If you have ever yearned for a stunningly beautiful, quiet place to read or write, eat well, lounge on the beach (if it’s summer) or walk (if it’s not) for as long as you can, reflect on whatever you need to reflect on, sit in cafes gazing at the view and experience one of the world’s most beautiful coastlines, where the abundant foliage creeps right up to the sand, I have found the place of your dreams.
Groix is not just for baby boomers and seniors. It is for anyone who wants a relaxed, laid back holiday for anywhere from a couple of days to a week — or maybe a lifetime.
It isn’t exactly a secret, but it is not overly crowded like most such places. Most of the French head south for the summer. The island of Groix (pronounced “gwah”) in Brittany is west of Paris, 14 kilometers from the west coast city of Lorient. I spent a week in Groix in early November. It was devoid of tourists and cool, but not too cold to enjoy the outdoors. Even in the summer, I am told that it’s not as crowded as most resort towns. The locals are extraordinarily friendly. You’d better say “Bon jour” when you see somebody.
The island is small, about eight kilometers long and three kilometers wide. There are no cities; there isn’t even one big town. There are five or six villages, several of which have more bars and restaurants than you (or even I) could visit in a week, two well stocked super markets, a number of interesting shops and book stores and activities that I will describe below. Another plus is that just about everything is less expensive than it is in Paris or in the South of France, many things by as much as 50%.
It’s easy. Take the SGV Train from Paris for around 100-150 euros round trip (depending on day, time and season) to Lorient. You depart from the Montparnasse Station, and on the high-speed train it takes about 3 1/2 hours. (Or you can fly in an hour for a higher price.)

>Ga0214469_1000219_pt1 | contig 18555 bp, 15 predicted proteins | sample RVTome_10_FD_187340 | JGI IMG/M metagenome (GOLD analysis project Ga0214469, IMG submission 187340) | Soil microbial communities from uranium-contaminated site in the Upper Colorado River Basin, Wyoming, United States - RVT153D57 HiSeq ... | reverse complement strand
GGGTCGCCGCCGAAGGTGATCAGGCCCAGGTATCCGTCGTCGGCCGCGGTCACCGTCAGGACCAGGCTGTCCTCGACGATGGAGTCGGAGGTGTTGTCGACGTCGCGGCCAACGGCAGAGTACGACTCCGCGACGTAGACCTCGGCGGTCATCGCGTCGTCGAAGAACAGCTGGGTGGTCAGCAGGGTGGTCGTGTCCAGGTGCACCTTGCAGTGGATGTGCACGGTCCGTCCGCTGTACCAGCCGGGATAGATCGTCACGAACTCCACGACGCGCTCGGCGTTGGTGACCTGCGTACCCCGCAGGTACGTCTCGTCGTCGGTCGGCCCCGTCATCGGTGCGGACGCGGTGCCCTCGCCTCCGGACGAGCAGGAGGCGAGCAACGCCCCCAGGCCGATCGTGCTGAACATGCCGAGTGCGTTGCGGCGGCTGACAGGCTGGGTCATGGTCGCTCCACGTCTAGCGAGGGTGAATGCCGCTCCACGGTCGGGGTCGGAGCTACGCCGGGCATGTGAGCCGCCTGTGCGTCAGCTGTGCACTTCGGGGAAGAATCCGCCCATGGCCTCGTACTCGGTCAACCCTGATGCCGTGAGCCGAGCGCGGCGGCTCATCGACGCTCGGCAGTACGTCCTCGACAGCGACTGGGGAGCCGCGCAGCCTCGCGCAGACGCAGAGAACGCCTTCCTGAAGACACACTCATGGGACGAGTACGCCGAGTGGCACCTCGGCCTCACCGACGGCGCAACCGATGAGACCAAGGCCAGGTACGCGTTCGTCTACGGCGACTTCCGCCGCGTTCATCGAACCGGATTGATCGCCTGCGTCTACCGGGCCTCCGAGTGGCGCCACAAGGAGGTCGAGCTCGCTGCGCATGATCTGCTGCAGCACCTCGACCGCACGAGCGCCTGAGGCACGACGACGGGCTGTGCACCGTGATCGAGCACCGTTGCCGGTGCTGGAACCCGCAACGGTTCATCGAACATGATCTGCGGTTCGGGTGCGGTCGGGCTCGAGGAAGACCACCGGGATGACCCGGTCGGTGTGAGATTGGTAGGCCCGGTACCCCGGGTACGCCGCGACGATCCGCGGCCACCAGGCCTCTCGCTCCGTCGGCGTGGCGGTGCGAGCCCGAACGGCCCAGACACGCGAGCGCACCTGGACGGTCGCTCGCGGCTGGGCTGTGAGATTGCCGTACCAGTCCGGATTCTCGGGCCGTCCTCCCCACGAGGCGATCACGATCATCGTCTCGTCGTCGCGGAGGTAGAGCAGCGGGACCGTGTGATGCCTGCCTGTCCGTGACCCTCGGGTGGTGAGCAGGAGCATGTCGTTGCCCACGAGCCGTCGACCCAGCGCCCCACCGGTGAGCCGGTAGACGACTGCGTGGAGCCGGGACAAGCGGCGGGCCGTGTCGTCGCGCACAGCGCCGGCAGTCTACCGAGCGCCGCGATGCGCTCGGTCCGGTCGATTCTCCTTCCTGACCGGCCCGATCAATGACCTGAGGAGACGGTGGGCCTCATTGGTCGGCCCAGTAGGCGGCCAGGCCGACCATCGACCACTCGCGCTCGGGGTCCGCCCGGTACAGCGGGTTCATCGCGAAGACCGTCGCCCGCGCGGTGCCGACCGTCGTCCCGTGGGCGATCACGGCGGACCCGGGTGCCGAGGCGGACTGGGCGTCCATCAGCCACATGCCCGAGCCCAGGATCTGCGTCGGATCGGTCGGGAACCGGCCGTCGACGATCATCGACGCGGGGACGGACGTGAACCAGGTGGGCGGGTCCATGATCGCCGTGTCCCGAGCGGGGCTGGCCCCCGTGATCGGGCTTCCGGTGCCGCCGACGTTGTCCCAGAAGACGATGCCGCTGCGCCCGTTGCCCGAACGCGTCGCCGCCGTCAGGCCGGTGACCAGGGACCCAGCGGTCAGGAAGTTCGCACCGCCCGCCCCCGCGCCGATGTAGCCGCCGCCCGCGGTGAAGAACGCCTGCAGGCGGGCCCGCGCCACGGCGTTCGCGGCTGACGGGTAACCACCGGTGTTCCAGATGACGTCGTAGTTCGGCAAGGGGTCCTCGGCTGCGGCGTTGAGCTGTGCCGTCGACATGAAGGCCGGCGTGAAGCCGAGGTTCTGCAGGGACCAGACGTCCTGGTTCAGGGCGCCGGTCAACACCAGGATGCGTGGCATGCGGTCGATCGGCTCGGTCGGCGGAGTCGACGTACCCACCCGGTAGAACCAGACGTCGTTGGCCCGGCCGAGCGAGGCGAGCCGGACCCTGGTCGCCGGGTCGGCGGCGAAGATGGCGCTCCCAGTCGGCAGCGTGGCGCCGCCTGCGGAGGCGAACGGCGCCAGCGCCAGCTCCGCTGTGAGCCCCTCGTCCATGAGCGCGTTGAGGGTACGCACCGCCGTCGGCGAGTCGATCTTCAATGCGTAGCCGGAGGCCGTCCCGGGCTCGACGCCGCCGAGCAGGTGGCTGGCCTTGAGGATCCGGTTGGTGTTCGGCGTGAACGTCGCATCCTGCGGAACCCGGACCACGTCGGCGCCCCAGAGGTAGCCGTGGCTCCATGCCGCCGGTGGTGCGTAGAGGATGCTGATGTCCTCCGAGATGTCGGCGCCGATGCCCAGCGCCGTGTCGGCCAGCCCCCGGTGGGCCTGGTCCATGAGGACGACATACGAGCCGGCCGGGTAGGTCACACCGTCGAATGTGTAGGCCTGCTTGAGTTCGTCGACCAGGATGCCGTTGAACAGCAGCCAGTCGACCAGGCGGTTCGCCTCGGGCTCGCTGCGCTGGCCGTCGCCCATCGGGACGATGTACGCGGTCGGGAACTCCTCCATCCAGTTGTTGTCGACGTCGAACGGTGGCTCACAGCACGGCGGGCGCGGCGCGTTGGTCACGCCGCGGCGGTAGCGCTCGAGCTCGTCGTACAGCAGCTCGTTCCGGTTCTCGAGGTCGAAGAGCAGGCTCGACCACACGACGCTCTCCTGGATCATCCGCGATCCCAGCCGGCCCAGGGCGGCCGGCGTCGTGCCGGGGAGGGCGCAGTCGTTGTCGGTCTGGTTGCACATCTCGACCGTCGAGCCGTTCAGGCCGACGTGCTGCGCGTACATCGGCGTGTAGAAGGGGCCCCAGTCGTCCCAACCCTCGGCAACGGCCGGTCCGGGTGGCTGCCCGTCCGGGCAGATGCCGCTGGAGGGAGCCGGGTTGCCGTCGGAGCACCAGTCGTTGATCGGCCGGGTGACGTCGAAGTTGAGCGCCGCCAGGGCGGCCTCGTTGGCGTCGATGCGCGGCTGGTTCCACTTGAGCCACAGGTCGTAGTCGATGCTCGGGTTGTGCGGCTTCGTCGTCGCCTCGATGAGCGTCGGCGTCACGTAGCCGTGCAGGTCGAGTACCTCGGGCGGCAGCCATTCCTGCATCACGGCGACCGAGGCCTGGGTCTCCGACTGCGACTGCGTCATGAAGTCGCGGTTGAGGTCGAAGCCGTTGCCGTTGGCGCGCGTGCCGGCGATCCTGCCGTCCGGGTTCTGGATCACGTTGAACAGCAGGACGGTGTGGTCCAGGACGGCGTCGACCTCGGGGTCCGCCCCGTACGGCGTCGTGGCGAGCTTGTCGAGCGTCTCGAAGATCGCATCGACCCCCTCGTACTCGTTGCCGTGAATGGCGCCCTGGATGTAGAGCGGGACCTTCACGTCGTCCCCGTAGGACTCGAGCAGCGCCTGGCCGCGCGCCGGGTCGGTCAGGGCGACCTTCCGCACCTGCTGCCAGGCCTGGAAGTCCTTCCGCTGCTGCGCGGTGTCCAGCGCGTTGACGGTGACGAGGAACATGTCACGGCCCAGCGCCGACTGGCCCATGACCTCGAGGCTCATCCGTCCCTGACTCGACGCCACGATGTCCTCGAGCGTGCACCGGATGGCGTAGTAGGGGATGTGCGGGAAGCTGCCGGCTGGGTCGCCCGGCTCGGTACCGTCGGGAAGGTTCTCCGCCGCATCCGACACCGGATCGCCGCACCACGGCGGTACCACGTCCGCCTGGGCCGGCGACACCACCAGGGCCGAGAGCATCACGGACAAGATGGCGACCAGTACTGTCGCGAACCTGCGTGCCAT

When you get to Lorient, either walk or take a free bus or a taxi about a mile or so to the ferry. For 27 euros, round trip, the ferry takes you back and forth to Groix in about 45 minutes. Call the ferry company before you book your train ticket to assure that you don’t have to wait too long for the ferry, or book online.
It’s also easy to get to Lorient from Dover, and a number of other cities in England, France, Belgium and Germany by air.
When you get to Port Tudy, pick up a map and a brochure from the tourist office that tells you about activities, restaurants, etc. that are available on the island. You can’t miss the tourist office. Look up. It’s above the ferry ticket office.
There are several options to get around Groix. Remember, it’s only three kilometers wide and eight kilometers long (roughly two by five miles).
- Your own two feet provide one option for many excursions.
- You can rent bicycles in Port Tudy, an excellent choice for longer trips.
- And if it is raining or you’re just tired, taxis are available.
- There is also a bus that circumnavigates the island, but it doesn’t run very often.
Where To Stay:
I want to disclose up front that when I visited Groix, I stayed with a friend, so I have no personal experience staying at any of the hotels on the island, but I am told there are several hotels that are comfortable and reasonable in price. The main village is called Le Bourg (the market town), which has what I’m told is the best hotel, La Marine, 7 rue du General de Gaulle. Rooms with in suite bath vary from 60 to 98 euros per night depending on size, ocean view and season.
I have a feeling from the way it looks and the quality of its restaurant (see below) that Auberge du Pecheur would also be a fine place to stay, so you might check it out, but I can’t vouch for it right now. It’s in Tudy near where you get off the ferry. If you spend five minutes walking around the town, you can’t miss it.
Another hotel for about 10 euros cheaper near where the ferry arrives in Port Tudy is La Jette.
For a less expensive room with bath, try Goumon Elisabeth, 8 Rue de Gaulle, Le Bourg. It runs around 38 to 54 euros, depending on room and season. If you’re willing to share a bath, of course, your room is cheaper.
Where To Eat and Drink: